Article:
Best known as one of the leading authors of the bizarro fiction movement in literature, he is also one of the most prolific authors of his generation with over 40 books in print since 2001. He won the Wonderland Book Award for his novel "Warrior Wolf Women of the Wasteland" and has had short stories make it into The Year's Best Fantasy and Horror and The Best Bizarro Fiction of the Decade.

Although many of his earliest works are on the surreal and experimental side, his current style is to take the most ridiculous concepts imaginable and approach them with complete sincerity, as if they are not intended to be ridiculous at all. Always full of tongue-in-cheek humor, social satire, and told in a simplistic straightforward prose style similar to that of children's literature or early pulp fiction, Carlton Mellick III's work is one of a kind, to say the least.

He lives in Portland, OR, the bizarro mecca.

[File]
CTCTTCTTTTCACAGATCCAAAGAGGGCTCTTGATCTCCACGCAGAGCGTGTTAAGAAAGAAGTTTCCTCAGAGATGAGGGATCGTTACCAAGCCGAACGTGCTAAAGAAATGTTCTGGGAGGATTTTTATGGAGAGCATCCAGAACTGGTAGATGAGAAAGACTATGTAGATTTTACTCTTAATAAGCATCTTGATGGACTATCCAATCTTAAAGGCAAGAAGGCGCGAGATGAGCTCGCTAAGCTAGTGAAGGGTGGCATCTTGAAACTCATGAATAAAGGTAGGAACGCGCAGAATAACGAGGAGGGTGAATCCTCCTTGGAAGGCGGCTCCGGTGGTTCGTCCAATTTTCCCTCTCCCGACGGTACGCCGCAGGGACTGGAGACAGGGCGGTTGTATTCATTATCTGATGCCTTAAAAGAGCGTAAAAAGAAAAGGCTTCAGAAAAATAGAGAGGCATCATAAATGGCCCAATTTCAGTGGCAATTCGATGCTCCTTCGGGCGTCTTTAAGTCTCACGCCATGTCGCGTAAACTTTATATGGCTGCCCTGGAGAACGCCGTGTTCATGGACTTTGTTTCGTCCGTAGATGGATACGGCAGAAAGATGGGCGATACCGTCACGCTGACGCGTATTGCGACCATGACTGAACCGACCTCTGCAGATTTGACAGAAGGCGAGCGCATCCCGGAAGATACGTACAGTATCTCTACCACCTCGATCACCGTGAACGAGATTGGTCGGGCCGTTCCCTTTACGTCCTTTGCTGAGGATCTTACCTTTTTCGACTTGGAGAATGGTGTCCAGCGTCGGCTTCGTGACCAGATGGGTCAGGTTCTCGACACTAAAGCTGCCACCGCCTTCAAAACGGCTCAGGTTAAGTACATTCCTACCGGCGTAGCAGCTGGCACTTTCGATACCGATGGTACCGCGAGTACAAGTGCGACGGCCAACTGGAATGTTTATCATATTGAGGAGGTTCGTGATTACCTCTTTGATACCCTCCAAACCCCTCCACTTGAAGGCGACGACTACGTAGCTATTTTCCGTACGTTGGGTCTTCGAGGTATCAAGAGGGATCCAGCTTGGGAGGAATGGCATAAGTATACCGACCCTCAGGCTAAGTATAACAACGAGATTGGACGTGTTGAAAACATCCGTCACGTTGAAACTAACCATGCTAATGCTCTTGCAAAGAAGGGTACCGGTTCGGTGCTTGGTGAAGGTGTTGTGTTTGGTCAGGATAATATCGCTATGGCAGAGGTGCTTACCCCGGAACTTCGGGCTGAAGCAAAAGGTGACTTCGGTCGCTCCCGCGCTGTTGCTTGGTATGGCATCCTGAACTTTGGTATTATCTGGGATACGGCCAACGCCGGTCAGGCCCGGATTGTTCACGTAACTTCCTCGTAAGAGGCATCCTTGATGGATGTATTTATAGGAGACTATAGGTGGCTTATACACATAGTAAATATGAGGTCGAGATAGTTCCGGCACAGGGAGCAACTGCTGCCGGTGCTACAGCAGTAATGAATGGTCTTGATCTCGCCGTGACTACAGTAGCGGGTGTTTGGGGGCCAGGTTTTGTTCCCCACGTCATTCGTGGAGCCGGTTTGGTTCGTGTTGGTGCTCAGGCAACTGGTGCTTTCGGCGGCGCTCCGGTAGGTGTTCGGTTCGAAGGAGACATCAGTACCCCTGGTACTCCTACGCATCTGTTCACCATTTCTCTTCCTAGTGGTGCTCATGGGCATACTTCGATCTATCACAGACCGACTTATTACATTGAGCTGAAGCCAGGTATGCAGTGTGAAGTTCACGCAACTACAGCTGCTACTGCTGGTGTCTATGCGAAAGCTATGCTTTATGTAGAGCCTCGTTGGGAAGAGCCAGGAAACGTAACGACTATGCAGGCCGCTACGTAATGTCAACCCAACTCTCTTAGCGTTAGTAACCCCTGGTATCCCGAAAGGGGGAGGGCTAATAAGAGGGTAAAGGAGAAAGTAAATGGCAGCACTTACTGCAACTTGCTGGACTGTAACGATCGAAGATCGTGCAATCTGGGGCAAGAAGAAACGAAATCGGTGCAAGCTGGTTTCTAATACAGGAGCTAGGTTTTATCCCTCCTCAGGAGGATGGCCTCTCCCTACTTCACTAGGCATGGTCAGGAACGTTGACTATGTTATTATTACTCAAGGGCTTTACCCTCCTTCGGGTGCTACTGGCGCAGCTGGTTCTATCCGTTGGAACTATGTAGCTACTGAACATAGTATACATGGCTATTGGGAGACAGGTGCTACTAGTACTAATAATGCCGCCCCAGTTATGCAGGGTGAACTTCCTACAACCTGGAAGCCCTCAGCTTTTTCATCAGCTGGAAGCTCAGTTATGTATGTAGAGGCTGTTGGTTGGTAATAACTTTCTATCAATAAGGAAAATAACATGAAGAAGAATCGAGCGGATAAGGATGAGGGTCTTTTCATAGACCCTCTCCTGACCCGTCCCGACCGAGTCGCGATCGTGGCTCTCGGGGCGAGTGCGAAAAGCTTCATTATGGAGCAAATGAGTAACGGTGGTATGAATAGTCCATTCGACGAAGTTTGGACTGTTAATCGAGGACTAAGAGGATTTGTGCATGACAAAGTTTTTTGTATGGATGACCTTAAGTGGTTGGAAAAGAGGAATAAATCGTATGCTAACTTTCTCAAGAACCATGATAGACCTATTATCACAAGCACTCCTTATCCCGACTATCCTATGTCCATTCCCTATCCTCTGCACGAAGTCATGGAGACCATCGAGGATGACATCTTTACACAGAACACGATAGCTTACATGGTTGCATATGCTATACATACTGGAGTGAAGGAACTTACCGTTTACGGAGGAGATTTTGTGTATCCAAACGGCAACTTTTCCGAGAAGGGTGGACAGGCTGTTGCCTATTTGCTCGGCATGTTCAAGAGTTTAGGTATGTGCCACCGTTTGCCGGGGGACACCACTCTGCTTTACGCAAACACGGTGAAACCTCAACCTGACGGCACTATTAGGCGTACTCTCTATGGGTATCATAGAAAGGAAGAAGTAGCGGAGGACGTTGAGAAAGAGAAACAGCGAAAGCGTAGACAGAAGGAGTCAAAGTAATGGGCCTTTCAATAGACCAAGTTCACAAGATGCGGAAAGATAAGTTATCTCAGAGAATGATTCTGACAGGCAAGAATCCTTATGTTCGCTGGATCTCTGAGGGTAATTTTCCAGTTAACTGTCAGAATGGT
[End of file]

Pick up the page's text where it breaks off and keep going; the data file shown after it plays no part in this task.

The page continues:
Customer Reviews

I HIGHLY RECOMMEND this book whether your familiar with the author or not.
Rob
Mellick's crisp, intelligent, fast-paced prose is in full swing in "The Morbidly Obese Ninja," making the book a quick, fun, entertaining read.
Gabino Iglesias
A story of one excessively overweight ninja and his piggy bank, that just so happens to look like a small child.
Von

Most Helpful Customer Reviews

4 of 5 people found the following review helpful By Dustin Reade on June 25, 2011
Format: Paperback Verified Purchase
This book is awesome. Plain and simple. The story is full of intense action, with a definite anime feel (which gets skewered in a few places, to hilarious effect),and as usual, Mellick comes up with some oddly plausible explanations for why the people and the world they live in are the way they are.
Surprisingly clean and heartfelt for a book about Ninjas, but not so much you would feel comfortable reading it in church, and an ending that put a smile on my face that weighed seven-hundred pounds.
When I told Basu I liked this book, he grunted
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2 of 3 people found the following review helpful By R. Moschgat on July 27, 2011
Format: Paperback Verified Purchase
Yet another great read by CMIII.